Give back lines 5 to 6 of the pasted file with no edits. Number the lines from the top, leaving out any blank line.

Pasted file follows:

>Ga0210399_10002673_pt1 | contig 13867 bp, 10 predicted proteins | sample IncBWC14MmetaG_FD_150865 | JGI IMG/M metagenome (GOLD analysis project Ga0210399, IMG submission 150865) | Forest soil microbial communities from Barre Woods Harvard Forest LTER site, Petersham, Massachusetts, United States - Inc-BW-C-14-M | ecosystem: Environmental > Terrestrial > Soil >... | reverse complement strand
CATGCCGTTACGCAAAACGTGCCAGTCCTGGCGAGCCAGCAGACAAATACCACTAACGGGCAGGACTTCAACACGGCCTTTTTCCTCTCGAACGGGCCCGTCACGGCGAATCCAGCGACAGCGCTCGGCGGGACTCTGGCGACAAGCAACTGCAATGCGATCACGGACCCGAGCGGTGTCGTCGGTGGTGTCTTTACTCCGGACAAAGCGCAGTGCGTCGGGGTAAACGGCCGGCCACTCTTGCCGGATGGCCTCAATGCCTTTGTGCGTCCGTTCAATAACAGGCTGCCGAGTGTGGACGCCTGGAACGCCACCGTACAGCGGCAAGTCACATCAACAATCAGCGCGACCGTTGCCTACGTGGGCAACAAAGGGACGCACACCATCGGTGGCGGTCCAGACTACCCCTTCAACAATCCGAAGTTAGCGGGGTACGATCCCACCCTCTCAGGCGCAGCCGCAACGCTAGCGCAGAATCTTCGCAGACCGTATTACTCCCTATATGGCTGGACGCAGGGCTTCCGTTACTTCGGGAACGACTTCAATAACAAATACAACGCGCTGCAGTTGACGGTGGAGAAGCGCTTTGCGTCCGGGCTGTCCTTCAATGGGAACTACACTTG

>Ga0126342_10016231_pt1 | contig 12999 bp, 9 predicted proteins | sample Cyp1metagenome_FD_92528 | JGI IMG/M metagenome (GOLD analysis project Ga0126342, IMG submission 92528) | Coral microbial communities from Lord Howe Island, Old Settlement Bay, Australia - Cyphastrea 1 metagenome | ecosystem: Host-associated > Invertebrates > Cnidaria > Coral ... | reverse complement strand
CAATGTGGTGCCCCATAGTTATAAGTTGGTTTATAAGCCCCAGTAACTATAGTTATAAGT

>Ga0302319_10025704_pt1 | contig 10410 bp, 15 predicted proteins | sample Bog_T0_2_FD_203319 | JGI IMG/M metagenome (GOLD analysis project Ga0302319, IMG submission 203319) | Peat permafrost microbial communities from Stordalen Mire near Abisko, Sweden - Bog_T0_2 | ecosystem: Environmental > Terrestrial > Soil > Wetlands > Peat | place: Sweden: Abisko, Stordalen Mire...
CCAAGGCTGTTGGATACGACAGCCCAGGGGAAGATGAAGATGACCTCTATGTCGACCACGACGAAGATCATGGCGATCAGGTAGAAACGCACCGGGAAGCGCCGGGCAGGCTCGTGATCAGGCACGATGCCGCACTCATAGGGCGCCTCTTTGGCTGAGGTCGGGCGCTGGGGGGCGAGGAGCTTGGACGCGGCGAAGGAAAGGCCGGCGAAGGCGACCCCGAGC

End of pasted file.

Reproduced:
>Ga0302319_10025704_pt1 | contig 10410 bp, 15 predicted proteins | sample Bog_T0_2_FD_203319 | JGI IMG/M metagenome (GOLD analysis project Ga0302319, IMG submission 203319) | Peat permafrost microbial communities from Stordalen Mire near Abisko, Sweden - Bog_T0_2 | ecosystem: Environmental > Terrestrial > Soil > Wetlands > Peat | place: Sweden: Abisko, Stordalen Mire...
CCAAGGCTGTTGGATACGACAGCCCAGGGGAAGATGAAGATGACCTCTATGTCGACCACGACGAAGATCATGGCGATCAGGTAGAAACGCACCGGGAAGCGCCGGGCAGGCTCGTGATCAGGCACGATGCCGCACTCATAGGGCGCCTCTTTGGCTGAGGTCGGGCGCTGGGGGGCGAGGAGCTTGGACGCGGCGAAGGAAAGGCCGGCGAAGGCGACCCCGAGC